the_avenging_bucket wrote:

4)considering above possibilities means that the existence of Jesus does not prove the existence of any supernatural force, including God.

so am i right or what? :smt017


Well, finally, someone DID place a full-stopat the end of the sentence. Debate theme: Presuming that all facts about the life of Jesus Christ are, in fact, facts, does this prove that God exists? Or does it prove that Jesus knew more than that-day men could understand?

PS: A task for theists, and atheists as well: try to tell me how many apostles Jesus has had, and what were their names. Research all four "common" gospels, see what you find...

PS2: What dumba$$ from Texas ?

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"What dumbass from Texas?"

George W Bush, the President!


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Once I complete my dissertation, I think many opinions on this matter will change, and an end to this debate will finally come.

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If you don't mind, I'd like to ask just one more question - how do mythicists explain Q? Q has never been found in it's orriginal form, but there is substational evidence that it had existed through study of the Bible. Now, why would someone write down the sayings of a non-physical man?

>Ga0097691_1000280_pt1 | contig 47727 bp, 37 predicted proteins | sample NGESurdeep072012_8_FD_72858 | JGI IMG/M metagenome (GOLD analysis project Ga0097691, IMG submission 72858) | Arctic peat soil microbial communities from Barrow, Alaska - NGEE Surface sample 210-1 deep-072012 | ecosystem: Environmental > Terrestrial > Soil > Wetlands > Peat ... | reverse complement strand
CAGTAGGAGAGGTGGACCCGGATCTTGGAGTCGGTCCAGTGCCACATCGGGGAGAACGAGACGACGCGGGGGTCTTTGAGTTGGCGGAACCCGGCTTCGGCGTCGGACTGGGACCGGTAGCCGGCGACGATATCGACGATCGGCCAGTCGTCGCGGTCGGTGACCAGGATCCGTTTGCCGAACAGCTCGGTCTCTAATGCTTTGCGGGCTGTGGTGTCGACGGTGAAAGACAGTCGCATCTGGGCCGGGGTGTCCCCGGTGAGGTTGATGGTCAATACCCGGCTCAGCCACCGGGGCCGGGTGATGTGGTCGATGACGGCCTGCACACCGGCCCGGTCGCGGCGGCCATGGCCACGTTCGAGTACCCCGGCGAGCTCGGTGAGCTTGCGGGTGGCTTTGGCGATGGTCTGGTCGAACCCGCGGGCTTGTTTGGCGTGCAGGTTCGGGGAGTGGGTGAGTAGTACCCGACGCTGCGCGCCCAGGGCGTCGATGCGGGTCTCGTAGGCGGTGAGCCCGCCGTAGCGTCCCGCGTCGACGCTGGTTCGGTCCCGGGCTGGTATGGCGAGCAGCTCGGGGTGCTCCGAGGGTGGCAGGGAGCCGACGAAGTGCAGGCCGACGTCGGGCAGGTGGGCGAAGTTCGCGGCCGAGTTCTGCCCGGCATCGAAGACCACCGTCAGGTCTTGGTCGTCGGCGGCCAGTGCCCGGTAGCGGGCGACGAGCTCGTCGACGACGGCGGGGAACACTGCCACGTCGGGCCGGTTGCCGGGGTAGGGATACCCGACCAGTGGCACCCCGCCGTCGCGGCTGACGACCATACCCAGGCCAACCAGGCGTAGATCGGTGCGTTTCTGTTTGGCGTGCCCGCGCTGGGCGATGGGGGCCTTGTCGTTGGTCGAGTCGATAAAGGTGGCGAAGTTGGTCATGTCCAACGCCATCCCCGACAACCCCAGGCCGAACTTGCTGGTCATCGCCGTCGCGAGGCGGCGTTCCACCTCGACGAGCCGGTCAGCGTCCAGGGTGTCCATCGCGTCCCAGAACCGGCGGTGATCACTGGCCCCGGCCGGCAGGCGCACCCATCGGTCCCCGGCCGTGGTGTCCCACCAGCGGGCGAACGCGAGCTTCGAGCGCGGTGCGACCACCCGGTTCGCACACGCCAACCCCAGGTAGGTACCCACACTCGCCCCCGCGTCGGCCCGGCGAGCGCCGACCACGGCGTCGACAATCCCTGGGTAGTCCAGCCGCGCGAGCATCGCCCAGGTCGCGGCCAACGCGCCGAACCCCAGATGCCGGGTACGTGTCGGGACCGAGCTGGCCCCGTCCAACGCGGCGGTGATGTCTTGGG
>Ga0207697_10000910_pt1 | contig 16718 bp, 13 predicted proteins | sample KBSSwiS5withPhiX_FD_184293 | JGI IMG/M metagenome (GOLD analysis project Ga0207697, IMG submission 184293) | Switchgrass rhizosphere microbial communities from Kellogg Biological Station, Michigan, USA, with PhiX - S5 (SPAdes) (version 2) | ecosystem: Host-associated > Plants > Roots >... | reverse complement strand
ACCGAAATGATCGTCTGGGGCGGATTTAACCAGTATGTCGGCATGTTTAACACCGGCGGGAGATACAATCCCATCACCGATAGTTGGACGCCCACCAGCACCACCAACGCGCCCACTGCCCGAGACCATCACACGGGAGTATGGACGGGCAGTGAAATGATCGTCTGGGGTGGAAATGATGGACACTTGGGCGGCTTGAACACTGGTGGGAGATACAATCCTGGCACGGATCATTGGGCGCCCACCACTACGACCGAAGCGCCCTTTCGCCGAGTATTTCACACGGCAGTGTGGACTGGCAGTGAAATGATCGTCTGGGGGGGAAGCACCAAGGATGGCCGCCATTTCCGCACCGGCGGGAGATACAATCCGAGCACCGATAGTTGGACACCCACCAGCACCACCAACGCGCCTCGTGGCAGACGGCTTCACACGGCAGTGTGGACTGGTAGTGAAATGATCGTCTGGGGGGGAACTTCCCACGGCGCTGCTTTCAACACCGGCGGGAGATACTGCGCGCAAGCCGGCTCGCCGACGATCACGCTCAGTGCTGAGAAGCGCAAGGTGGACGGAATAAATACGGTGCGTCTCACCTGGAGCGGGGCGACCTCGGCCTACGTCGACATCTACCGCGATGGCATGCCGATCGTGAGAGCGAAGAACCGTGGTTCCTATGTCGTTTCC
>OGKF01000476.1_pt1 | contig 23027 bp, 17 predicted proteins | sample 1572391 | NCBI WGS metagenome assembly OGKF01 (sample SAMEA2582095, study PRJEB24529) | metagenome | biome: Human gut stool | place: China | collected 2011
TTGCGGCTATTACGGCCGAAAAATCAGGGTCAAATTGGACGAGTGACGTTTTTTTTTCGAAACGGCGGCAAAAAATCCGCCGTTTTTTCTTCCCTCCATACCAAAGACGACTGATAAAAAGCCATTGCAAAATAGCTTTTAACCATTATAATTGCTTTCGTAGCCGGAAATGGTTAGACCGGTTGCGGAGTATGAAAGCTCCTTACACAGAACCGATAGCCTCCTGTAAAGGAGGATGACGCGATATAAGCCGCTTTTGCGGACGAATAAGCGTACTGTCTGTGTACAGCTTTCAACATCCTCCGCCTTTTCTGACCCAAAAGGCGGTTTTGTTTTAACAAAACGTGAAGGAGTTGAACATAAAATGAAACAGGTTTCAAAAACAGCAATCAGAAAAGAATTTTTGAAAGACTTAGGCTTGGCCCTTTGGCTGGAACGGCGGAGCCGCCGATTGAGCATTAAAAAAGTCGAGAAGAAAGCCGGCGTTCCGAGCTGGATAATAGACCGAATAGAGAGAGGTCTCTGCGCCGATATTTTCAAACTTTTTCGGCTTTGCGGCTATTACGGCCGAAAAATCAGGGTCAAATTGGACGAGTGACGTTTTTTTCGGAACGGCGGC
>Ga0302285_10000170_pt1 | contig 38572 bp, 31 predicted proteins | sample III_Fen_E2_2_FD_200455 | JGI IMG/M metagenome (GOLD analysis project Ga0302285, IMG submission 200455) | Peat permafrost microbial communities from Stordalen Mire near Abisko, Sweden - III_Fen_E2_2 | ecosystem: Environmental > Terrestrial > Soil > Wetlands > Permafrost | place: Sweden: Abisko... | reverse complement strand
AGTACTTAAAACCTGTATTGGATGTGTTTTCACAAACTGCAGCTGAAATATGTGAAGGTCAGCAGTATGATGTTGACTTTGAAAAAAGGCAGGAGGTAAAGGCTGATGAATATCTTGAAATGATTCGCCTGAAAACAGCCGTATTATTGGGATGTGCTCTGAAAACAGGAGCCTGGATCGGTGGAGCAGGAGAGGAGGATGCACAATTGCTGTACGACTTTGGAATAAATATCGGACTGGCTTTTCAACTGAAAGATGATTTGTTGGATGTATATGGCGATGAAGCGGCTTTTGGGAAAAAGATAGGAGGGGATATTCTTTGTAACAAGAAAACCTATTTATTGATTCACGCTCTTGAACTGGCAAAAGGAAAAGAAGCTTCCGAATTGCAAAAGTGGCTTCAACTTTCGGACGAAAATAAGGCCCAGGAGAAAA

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Alan_RRSdesigner wrote:
Sapient wrote:
Alan_RRSdesigner wrote:

Appeal to authority is certainly not a logical fallacy

Yes it is, bud.

http://www.nizkor.org/features/fallacies/appeal-to-authority.html

http://en.wikipedia.org/wiki/Appeal_to_authority

Philosophers disagree on all but the most basic of logical fallicies that are found in classical logic (and even then a few disagree on the fallacy of excluded middle ground).

All other fallacies are called "informal" and not necessarily true. I think this would have been a fallacy if I had assumed that on its own it proved something completely, and that would be the fallacy of the afirmation of the consequent (I think, although this is normally only used in analogies), but not as a piece of a posteriori evidence.

For example if I said that I evolution is certain because 99% of biologists agree with it, I would be assuming too much, but if I said it was likely to be true because 99% of biologists agree with it, I think that is a fair statement.

Rigor_OMortis, this really is only a side issue anyway as a philosophical issue so there is no point naming the authority I am appealing to.

Heh.. coming into the very tail end of this thread, I think I'm more with Alan_RRSdesigner on this one.

Sapient, as I understand it, an appeal to authority is actually a neutral form of reasoned argument; much of historical research relies on authorities who are in much better position than we to recount the details of an event removed from our own experience. However, it is a method that can be misused, and when that happens, you'll find the literature will add "inappropriate appeal to", or "Misuse of" as a caveat to the phrase.

If you scroll down a little further down the second link you provided, the wiki article gives several conditions for legitimate arguments from authority.

EDIT: Edited for clarity. 24 Jun


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Yellow_Number_Five wrote:
gdon wrote: